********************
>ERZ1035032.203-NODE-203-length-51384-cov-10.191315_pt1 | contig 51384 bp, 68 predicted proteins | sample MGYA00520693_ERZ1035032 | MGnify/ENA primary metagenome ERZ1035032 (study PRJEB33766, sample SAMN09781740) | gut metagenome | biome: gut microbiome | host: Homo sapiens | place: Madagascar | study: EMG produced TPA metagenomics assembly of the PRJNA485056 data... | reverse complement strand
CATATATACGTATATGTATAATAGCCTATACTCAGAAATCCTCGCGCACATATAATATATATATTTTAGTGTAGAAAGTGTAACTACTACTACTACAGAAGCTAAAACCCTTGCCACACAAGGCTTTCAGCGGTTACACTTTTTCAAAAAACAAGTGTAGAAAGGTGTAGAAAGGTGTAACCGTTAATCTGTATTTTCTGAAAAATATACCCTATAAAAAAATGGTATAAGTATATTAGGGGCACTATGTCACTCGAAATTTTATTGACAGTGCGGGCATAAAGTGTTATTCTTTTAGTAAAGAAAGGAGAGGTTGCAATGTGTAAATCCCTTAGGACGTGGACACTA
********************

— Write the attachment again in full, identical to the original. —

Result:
>ERZ1035032.203-NODE-203-length-51384-cov-10.191315_pt1 | contig 51384 bp, 68 predicted proteins | sample MGYA00520693_ERZ1035032 | MGnify/ENA primary metagenome ERZ1035032 (study PRJEB33766, sample SAMN09781740) | gut metagenome | biome: gut microbiome | host: Homo sapiens | place: Madagascar | study: EMG produced TPA metagenomics assembly of the PRJNA485056 data... | reverse complement strand
CATATATACGTATATGTATAATAGCCTATACTCAGAAATCCTCGCGCACATATAATATATATATTTTAGTGTAGAAAGTGTAACTACTACTACTACAGAAGCTAAAACCCTTGCCACACAAGGCTTTCAGCGGTTACACTTTTTCAAAAAACAAGTGTAGAAAGGTGTAGAAAGGTGTAACCGTTAATCTGTATTTTCTGAAAAATATACCCTATAAAAAAATGGTATAAGTATATTAGGGGCACTATGTCACTCGAAATTTTATTGACAGTGCGGGCATAAAGTGTTATTCTTTTAGTAAAGAAAGGAGAGGTTGCAATGTGTAAATCCCTTAGGACGTGGACACTA